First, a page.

The possibility is that theyre going to put a large
hole in the Kerry boat before this is done.
Alex Jones What
is the significance of the part of the Campaign Finance Law
that requires candidates to verbally authorize the campaign
ads that go out with their names attached? Some say that this
has made the campaign advertising less aggressive, less nasty,
it will give a tone that is different.
David Gergen I think
that is likely to be true that the campaign ads that are coming
from the campaign itself are likely to be more positive. It
is impossible to think of Lyndon Johnson appearing on the
Daisy ad in 1964. Similarly, it is impossible to imagine George
W. Bush appearing in a Willie Horton ad. So I would think
we wont see ads like that coming from a campaign.
Alex Jones One
of the things that the media and the campaign both seem to
cooperate in doing is creating a metanarrative.
For example, in the last election, Gore was the liar,
George Bush was dumb. This time around, now that
Kerry clearly is the nominee, the metanarrative that seems
to be emerging is that Kerry is the liberal, and
that George Bush, this time around, gets to be the liar.
Do you agree, and how does a campaign coverage editor resist
that if you are doing a responsible job?
Alex Keyssar I am
not sure I know the answer to the second question about how
to resist it. I think that certainly Kerry will be painted
as the Massachusetts liberal. Those words seem
to be inseparable right now. Whether Bush will be portrayed
as the liar or the destroyer, Im
not sure. I think that there is another ingredient in this;
I disagree slightly with Linda and David. The emphasis, which
I think will affect the coverage, is that I dont think
this is going to be your fathers Oldsmobile kind of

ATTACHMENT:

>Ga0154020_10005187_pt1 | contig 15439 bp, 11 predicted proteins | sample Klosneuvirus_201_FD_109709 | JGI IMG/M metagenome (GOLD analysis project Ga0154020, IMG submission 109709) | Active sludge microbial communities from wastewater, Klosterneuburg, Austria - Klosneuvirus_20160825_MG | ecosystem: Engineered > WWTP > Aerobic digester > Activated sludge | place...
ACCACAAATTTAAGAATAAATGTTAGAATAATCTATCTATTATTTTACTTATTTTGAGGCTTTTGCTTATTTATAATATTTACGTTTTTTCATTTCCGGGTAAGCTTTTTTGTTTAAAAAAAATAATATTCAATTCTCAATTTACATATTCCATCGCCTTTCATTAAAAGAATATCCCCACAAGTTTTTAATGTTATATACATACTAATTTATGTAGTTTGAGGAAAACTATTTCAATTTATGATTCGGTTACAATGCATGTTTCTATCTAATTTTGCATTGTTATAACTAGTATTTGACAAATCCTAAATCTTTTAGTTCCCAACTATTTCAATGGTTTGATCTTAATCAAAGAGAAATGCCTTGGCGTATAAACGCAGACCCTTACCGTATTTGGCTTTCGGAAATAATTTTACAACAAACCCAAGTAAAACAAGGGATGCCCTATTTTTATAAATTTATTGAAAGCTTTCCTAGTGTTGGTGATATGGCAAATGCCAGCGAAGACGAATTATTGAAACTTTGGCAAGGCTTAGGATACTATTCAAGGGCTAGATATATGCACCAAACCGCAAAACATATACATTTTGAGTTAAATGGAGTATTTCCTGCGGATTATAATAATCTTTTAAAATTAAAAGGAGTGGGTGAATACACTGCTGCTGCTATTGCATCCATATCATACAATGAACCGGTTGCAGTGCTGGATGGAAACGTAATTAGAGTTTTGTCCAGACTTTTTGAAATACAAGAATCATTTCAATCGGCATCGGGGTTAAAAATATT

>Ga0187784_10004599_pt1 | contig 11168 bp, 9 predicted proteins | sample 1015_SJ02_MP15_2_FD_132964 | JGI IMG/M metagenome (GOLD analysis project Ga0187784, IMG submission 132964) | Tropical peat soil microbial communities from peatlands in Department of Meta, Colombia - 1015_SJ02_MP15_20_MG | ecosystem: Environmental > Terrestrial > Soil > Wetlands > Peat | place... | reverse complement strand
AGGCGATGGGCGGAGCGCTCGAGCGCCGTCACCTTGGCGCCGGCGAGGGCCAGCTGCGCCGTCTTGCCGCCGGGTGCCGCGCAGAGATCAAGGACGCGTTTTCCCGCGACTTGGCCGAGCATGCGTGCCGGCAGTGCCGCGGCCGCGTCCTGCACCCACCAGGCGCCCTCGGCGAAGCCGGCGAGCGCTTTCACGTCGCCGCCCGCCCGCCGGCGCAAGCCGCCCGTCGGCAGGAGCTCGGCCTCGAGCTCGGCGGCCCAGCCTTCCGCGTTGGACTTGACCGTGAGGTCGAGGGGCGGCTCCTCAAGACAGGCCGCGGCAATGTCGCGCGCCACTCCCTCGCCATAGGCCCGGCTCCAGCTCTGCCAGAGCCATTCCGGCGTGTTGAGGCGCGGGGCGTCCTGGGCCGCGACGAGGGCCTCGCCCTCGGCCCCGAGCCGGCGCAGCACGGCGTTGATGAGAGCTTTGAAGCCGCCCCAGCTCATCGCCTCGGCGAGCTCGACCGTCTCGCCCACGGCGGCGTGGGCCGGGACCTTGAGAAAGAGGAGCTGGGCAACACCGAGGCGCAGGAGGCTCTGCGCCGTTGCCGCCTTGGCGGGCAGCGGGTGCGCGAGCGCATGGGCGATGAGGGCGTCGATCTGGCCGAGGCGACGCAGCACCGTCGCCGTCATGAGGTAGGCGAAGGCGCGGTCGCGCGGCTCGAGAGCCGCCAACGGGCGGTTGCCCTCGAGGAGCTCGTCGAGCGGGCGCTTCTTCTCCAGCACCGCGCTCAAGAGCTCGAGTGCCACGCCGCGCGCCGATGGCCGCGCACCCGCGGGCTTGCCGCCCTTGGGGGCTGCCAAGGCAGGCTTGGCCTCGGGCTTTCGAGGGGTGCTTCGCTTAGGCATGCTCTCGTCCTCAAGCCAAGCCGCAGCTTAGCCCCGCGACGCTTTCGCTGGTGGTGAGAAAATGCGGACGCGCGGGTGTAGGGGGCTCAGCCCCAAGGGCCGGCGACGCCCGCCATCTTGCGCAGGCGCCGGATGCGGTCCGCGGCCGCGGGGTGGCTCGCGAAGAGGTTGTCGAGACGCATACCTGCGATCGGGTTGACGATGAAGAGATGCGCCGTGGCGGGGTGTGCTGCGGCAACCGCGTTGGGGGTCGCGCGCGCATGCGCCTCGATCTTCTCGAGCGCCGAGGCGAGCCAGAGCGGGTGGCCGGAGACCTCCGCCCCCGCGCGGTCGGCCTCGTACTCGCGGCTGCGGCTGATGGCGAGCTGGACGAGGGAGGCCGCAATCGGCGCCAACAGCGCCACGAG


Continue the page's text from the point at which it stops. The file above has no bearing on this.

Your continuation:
election. I think there is an extraordinary amount of passion
on both sides. The passion and rage on both sides feels very
different than 2000 felt. Even though one of the candidates
is the same, and the difference between Gore and Kerry is
not that great, there is an intensity of sentiment, I suspect,
on both sides. I am not sure it is going to be decided by
15 or 20 percent; I dont know what this electorate is
going to look like and who is going to get galvanized. I think
that is something the press is going to have to stay very
alert to, and I am not exactly sure as to how they do that.
Certainly I think it would be good if political editors could
avoid getting into the kind of simple metanarrative too early.
Linda Bilmes I
dont agree with you, because even if you do have a very,
very intense 40 percent on each side, that 40 percent still
basically gets one vote each.
Alex Keyssar But
50 percent of the population doesnt vote, and we dont
know who is going to tap into any percentage of that.
Linda Bilmes But
we do know that the group that is undecided is unlikely to
be substantially bigger, and in the places where the intensity
is the biggest, they tend to be in the states, I would argue,
the least swinging states. So there is passionate
intensity in Massachusetts, but even if the voter turn out
is three times what it was last time in Massachusetts, it
is still the same amount of electoral votes. So I agree with
you that there is this intensity, but despite that, the group
in the middle is basically going to vote the way they always
vote, which is, politicians are sort of bad, and we
dont necessarily like this whole process, but were
going to vote because we need to.
Alex Jones Something
thats new in this election is that even though we had
the Internet in the last presidential campaign, what we have
this time around is a more mature blogging environment in
which bloggers are going to be increasingly part of the news